Clapham equates the Separatists' desire for independence on matters of discipline with their irreverence towards all constituted authority: "And so, when they have separated from all, condemned all (good and bad ... condeming sic the substance of faith and manners all they must every head beginne a new field, a new Church, and all new. And because all are not of one mind, therefore every one begins a Church (spicke and span new) of a sundry fashion."90 Clapham defends the Church of England, by contrast, as a source of political and social order. Yes, the external church may have its faults. Yes, parishes might be filled with corrupt preachers and parishioners consumed with sin and error. But is this enough, he asks, to abandon the English church? Just as the visible government of the church does not guarantee a community of perfect christians, corruption within that same church does not condemn the entire government or community as Anti-Christian.91 Clapham denounces, as does King James, the extremes of Puritanism on one hand and popish error on the other, arguing instead for a mean between these radical positions in a true Christian "Catholicity."92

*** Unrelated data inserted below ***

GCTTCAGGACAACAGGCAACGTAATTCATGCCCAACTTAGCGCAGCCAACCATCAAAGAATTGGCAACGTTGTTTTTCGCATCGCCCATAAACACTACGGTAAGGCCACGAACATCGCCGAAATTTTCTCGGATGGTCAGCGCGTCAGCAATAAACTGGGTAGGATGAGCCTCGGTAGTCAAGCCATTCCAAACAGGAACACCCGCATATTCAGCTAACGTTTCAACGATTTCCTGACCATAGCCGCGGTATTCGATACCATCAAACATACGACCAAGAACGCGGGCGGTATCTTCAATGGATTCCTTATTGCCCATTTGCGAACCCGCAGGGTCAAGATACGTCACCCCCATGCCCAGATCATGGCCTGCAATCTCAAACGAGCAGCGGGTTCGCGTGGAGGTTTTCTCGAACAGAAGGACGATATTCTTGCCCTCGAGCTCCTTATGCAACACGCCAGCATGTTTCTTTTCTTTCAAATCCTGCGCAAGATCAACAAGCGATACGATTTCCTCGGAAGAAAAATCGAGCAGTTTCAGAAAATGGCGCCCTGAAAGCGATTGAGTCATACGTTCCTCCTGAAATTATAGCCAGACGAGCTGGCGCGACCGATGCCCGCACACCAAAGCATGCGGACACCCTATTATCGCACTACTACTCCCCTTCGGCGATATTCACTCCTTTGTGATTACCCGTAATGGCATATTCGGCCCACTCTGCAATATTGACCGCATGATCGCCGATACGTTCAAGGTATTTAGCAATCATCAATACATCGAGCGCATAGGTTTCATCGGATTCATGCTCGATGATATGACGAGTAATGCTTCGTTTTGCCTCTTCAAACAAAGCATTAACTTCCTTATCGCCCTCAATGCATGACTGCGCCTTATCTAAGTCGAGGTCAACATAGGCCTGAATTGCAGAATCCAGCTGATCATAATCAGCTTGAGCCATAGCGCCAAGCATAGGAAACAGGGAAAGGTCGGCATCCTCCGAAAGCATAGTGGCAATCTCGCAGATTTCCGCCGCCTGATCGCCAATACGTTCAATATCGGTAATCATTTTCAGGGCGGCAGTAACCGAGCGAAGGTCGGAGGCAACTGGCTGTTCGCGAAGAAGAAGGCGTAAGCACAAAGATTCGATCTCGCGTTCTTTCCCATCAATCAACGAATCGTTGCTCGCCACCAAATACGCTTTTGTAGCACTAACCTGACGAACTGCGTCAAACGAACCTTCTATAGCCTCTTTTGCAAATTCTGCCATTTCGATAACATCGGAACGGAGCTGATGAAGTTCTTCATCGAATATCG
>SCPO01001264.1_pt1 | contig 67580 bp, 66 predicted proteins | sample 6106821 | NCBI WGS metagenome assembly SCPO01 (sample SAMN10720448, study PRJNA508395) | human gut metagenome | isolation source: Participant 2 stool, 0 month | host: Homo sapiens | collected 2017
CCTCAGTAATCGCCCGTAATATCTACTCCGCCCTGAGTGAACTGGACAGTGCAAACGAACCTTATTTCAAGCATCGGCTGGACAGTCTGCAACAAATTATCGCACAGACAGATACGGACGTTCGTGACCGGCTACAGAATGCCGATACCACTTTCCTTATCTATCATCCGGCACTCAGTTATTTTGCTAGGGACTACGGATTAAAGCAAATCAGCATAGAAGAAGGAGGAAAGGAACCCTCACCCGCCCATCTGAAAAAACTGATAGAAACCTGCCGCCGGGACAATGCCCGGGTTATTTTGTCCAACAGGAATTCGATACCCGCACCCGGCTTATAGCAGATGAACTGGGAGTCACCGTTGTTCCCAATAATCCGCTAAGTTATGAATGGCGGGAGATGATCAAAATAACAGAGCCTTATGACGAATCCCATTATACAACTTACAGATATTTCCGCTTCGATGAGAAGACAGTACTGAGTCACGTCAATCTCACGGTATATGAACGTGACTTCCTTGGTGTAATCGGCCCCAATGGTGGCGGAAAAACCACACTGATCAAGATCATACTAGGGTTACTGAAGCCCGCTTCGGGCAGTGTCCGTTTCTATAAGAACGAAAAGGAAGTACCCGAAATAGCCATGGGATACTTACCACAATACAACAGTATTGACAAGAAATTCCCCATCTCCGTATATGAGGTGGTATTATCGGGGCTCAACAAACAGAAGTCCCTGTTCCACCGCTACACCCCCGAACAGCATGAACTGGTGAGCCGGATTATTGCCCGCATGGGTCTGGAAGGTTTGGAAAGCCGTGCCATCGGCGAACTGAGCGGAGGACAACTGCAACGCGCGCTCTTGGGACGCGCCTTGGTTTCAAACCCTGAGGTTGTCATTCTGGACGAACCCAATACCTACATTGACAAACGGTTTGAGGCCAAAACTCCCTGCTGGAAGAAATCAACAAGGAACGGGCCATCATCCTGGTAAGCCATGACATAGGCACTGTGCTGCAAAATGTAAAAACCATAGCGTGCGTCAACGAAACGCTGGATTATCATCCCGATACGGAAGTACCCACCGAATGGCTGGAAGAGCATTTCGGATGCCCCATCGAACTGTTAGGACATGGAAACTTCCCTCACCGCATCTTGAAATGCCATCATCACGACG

Clapham's dialogues employ the self-condemning speech, a technique as old as Plato and Lucian and used widely in Reformation and Counter-Reformation dialogue.93 This notion of a religious identity formed through language is crucial in Clapham's attacks on Separatist extremism. These voices, he tells us, have become nothing but a "multiple & variable noyse of language" (Right Hand, 74). Clapham knows there is nothing as damning or as funny as the intemperate speech of schismatics to bring their own arguments down: "by that forme of introducting sic them that is, in dialogue form in their mutuall brablings, wherein, as sometimes one of them confuteth another, so, much of their extravagant speech is so absurd ut recitare, idem est quod refutare. As the bare repetition is a sufficient refutation" (Left Hand, A5r-A6v). Like Ben Jonson's satiric treatment of Anabaptists and Puritans in his plays, Clapham's characters are filled with words, words and more words. "We We that have travailled externall Regions," Libertine says in a tremendous understatement, "delight in discourse" (Left Hand, 19). These characters are consumed with a precise language of their own devising, and obsessed with definition and usage. The Legatine-Arian, for example, becomes caught up in his own fastidiousness when he tells Flyer he will use the word "substantially" instead of "essentially" when describing qualities of the true Christ. When Flyer warns him that these words are tainted with the Latin of papal Rome, the Legatine-Arian announces this cannot be helped, for language is marked by the intersection of social, religious and political forces: "as the Apostle could not sayle thorow the Seas, but in the Shippe whose badge was the prophaine Castor and Pollux; so, neither can wee sayle thorow these Discourses, but in wordes stamped with the image of the Beast" (Right Hand, 42-4).